For twelve years, the American Civil Liberties Union has pursued a lawsuit to force the United States government to release about 2,100 photographs of detainee abuse and torture in Afghanistan and Iraq, including inhumane treatment at Abu Ghraib prison. A federal district court ordered the release of the photos in March, but the government indicated it would appeal. Now, the Pentagon has “re-certified” the vast majority of the photos to keep them secret.
In October 2009, the Protected National Security Documents Act amended the Freedom of Information Act to “provide that photographs could be made exempt from disclosure for a three-year certification by the Secretary of Defense to the effect that publication would endanger American lives.” Prime Minister Nouri al-Maliki asked President Barack Obama not to release photographs of detainees abuse, for “fear of the consequences.” Secretary of Defense Robert Gates filed a certification to prevent the release of photographs, and the court upheld that certification.
Three years later, Secretary of Defense Leon Panetta renewed the certification, even though US troops had withdrawn and the war in Iraq was declared to be over.
In a motion [PDF] requesting Hellerstein’s order be vacated and the case be sent back to the federal district court for reconsideration, the government states, “The Panetta Certification expired on November 9, 2015. Approximately six months before its expiration, [the Pentagon] implemented a multi-phase process to determine whether the photographs certified by Secretary Panetta should be re-certified or released.”
Defense Secretary Ashton Carter “certified” all but 198 of the photographs on November 7.
This time, the government claims an attorney from the Pentagon’s Office of General Counsel reviewed photos individually “based on how likely it was that the public release would result” in the “endangerment” of U.S. citizens, U.S. military forces, or U.S. government employees. Commissioned officers from the Joint Staff, Deputy Director for Special Operations, and Counterterrorism and Detainee Operations offices then reviewed each of the photographs individually.
The work of both the Pentagon attorney and Joint Staff officers was assessed, and then Carter was shown a “representative sample” of the photos to determine whether to sign off on the assessments of the photos.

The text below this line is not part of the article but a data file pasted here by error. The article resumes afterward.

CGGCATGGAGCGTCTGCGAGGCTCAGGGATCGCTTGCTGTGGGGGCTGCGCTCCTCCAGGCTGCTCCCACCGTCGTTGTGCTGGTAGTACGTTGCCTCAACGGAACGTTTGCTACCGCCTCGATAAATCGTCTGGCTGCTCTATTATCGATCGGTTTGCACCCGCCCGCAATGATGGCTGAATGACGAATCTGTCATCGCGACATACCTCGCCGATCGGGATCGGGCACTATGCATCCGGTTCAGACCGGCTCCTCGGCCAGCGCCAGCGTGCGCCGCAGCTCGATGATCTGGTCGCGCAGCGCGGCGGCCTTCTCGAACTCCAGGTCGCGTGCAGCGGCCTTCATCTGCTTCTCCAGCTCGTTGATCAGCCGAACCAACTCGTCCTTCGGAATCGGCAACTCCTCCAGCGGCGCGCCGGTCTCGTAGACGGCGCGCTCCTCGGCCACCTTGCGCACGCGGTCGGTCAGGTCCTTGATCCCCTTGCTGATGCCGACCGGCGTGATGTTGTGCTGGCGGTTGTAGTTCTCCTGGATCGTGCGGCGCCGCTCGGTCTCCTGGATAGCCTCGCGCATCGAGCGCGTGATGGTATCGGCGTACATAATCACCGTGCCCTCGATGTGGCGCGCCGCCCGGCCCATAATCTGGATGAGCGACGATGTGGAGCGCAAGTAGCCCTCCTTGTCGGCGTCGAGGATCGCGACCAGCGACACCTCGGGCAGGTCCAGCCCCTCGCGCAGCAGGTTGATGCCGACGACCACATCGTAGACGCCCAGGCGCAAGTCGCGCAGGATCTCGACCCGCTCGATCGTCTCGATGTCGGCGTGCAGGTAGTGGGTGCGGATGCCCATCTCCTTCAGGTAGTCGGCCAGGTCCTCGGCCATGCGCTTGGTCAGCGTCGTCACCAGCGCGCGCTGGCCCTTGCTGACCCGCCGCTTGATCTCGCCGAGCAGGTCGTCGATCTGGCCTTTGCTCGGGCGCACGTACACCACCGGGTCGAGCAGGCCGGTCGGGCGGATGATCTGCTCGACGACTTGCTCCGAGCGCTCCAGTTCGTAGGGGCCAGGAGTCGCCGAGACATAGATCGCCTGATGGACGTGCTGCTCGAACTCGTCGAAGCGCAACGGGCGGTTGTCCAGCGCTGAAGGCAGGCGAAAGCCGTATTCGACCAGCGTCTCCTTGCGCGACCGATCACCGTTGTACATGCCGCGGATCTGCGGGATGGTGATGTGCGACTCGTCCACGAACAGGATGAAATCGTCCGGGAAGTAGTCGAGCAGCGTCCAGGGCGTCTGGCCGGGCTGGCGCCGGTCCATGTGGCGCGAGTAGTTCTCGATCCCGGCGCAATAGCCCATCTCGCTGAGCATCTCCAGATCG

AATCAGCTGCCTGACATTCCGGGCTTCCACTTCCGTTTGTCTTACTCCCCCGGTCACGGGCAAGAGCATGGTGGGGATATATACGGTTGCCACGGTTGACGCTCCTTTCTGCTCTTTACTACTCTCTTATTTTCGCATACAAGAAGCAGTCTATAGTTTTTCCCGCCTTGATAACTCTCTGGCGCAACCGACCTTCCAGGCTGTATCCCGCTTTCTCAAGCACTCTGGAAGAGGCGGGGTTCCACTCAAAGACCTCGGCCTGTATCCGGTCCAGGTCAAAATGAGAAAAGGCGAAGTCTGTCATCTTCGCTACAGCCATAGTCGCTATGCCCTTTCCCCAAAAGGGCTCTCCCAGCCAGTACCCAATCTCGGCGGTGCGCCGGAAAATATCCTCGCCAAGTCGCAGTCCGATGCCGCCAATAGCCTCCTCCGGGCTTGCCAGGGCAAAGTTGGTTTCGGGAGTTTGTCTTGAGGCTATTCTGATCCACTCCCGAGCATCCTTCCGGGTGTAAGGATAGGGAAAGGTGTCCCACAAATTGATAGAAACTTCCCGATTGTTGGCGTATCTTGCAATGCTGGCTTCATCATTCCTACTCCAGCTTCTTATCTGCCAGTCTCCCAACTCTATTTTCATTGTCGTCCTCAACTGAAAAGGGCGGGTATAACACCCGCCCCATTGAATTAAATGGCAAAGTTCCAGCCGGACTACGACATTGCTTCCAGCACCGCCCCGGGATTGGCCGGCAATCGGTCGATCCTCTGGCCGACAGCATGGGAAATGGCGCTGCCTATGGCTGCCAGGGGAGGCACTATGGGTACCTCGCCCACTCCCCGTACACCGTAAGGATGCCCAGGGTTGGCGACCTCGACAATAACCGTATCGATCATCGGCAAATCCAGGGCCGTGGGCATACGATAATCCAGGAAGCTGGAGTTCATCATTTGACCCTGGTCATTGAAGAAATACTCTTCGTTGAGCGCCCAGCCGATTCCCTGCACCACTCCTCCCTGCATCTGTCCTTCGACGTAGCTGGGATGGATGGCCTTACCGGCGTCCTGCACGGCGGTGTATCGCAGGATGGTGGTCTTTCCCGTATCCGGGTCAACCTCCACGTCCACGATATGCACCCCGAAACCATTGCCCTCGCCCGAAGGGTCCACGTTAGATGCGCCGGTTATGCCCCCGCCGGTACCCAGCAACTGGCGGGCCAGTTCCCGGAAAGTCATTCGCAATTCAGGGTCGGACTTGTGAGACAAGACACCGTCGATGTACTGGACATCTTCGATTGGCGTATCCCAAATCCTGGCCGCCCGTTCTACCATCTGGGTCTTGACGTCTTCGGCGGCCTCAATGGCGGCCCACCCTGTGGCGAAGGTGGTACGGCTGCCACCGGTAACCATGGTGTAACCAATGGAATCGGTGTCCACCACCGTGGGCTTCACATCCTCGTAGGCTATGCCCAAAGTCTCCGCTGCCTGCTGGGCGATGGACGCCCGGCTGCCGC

This may not satisfy the district court. Hellerstein instructed on February 18 [PDF]:
…While I did not hold that there could be no delegation, the Secretary is required, at a minimum, to explain the terms of his delegation so it is the Secretary, and not any subordinate, who takes responsibility for his knowing and good faith Certification that release of a particular photograph would result in the harm envisioned. In order to make such a Certification, the Secretary must demonstrate knowledge of the contents of the individual photographs rather than mere knowledge of his commanders’ conclusions. He may obtain such knowledge either by reviewing the photographs personally or having others describe their contents to him, but he may not rely on general descriptions of the “set” or “representative samples,” such as aggregation is antithetical to individualized review without precise criteria for sampling. [emphasis added]
Previously, Hellerstein concluded Panetta’s certification failed to show why the release of the photos would continue to “endanger the citizens of the United States, members of the United States Armed Forces or employees of the United States Government deployed outside the United States.”
Hellerstein contended different circumstances existed when Panetta renewed the certification in 2012. He agreed with the ACLU that Panetta’s certification should have dealt with each individual photograph and not been a blanket certification to keep all photographs secret. The judge also did not buy the argument from the government that the Islamic State would pose a greater threat if the photographs were released. As Newsweek reported, he contended soldiers and citizens were as “exposed” as they were when the court favored release in 2005.
The district court may recognize this “re-certification” of photos as a part of the government’s scheme to subvert the judicial process. On February 4, Hellerstein told the government it appeared the “government’s conduct reflected a ‘sophisticated ability to obtain a very substantial delay’” in order “to defeat FOIA’s purpose of prompt disclosure.”
“The photos are crucial to the public record,” ACLU Deputy Legal Director Jameel Jaffer previously declared. “They’re the best evidence of what took place in the military’s detention centers, and their disclosure would help the public better understand the implications of some of the Bush administration’s policies. And the Obama administration’s rationale for suppressing the photos is both illegitimate and dangerous.”
Though it has become a tired refrain, the Obama administration insists it is The Most Transparent Administration Ever